Children's Eucharist Activities

by Mackenzie Wright

    Children don't achieve true religious understanding from lectures alone; it's also important to show them ways to put their faith into practice with their family and community. Celebrating the Eucharist is one of the most sacred rites in many Christian denominations. Children's Eucharist activities can teach kids the deep and important meaning of holy communion.

    Last Supper

    Churches often have children participate in Christmas pageants to help them understand the blessed occasion of Christ's birth, so they can picture the scene and better understand how it occurred. A Eucharist pageant reenacting the Last Supper can help children put themselves in that time and place of the first holy communion with Jesus and the apostles. Refer to Luke, chapter 22, to plan a script for a Eucharist pageant. Tell children to think about what it really must have been like, sitting at the table with Jesus, and discuss their feelings about the experience afterward.

    Breaking Bread

    The Eucharist is physically a piece of bread. Baking bread is an engaging and rewarding activity that gives you the opportunity to discuss many spiritual matters that relate to the Eucharist. Put the bread maker away for this; roll up your sleeves and make it the old-fashioned way. As you mix the ingredients, talk about why bread is considered an important food, and explain how it's something available to everyone, rich and poor. As you knead, discuss sayings like "breaking bread" and "daily bread." While it rises, read the story of the last supper. Jesus refers to himself as the bread of life (John 6:48); have your child consider why he would say that. Share the bread with friends and family, just as you share communion with your church members.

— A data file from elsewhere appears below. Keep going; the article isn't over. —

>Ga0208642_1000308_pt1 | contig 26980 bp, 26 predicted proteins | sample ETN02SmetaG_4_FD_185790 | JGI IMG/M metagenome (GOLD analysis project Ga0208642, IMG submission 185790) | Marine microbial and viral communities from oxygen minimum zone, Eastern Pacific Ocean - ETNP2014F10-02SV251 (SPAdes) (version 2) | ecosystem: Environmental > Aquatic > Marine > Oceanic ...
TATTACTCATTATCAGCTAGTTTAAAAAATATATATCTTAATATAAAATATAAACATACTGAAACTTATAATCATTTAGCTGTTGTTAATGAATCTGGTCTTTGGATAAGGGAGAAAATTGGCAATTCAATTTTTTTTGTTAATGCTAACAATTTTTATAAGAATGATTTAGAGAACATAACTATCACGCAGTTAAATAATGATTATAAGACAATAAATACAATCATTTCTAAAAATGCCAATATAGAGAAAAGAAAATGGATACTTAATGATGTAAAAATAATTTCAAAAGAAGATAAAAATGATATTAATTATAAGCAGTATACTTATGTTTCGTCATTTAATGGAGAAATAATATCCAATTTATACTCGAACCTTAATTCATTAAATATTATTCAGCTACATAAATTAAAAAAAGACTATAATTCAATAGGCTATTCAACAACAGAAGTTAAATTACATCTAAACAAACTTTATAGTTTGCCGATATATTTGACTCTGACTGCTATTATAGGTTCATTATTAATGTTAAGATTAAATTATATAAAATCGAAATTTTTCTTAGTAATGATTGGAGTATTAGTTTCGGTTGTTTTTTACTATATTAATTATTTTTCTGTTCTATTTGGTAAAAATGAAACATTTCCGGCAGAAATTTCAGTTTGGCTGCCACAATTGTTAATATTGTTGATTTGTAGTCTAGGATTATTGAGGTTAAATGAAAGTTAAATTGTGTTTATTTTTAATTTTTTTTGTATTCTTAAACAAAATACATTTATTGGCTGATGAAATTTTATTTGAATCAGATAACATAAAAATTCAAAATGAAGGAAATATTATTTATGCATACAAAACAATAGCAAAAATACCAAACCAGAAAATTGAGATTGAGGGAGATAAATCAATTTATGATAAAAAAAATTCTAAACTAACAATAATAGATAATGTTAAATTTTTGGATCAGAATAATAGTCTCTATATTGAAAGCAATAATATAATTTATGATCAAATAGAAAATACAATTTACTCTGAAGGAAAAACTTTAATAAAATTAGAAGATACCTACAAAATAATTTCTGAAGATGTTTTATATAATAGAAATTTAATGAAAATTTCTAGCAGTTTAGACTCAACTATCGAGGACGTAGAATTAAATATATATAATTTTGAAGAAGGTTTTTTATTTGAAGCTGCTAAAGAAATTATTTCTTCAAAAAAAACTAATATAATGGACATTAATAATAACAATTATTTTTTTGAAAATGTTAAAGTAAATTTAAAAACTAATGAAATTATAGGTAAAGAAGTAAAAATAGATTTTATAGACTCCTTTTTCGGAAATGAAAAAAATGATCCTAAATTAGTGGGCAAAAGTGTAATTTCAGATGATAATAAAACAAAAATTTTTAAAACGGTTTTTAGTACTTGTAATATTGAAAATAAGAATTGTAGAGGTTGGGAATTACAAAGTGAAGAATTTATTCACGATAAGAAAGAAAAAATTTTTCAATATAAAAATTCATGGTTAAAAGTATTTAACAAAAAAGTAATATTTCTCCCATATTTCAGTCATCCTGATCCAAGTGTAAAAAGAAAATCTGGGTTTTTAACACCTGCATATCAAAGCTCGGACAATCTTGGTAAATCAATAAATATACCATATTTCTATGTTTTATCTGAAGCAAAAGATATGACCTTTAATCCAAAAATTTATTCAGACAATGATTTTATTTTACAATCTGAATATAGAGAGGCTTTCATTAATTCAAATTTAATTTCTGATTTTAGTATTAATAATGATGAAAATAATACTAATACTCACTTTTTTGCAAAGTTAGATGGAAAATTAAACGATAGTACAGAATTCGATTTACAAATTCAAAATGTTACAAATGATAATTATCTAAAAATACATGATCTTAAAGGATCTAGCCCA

First Communion Banners

    For some denominations, receiving first communion is a sacrament and marks a major rite of passage. First communion banners are a traditional craft in which each child designs and creates his own felt banner. No sewing is required. A child chooses a sheet of felt for a background, then cuts and glues shapes onto the felt. The child can use whatever religious symbols he wants, such as a cross, a dove or a round symbol for the Eucharist. To hang decorated banners, spread glue on a dowel just slightly longer than the width of the banner and wrap the very top edge of the banner around it, then attach a string to hang it. These banners offer children a chance to artistically express their feelings about their upcoming first communion, and provide them with a keepsake to treasure.

    Procession

    Celebrate the Eucharist by planning an old-fashioned procession. Get your church or Sunday school involved and let the children participate. Prepare by creating banners and getting dressed up in your Sunday best. The priest or pastor should lead the procession, and should carry the vessel containing the Eucharist reverently. Let children follow sprinkling flower petals, carrying banners or playing musical instruments. Choose a starting point (such as the Sunday school classroom) and let the procession lead right into the church and up to the altar. If you prefer to have a smaller family procession, decorate your table with white linens and flowers, and set it with bread and juice. Decorate the house with religious posters and banners your children make, then go for a walk festively through your yard or the park singing your favorite hymns together. Make it an annual feast and procession, and treat it like a holiday to show children the importance of the Eucharist.

    About the Author

    Mackenzie Wright has been freelancing since 2002 in the realms of writing, painting, photography, crafts and teaching the arts. Her writing has been featured in publications such as the "Saint Petersburg Times," "South Florida Parenting Magazine" and "Home Education Magazine." She holds a Bachelor of Arts in English and education.

    Photo Credits

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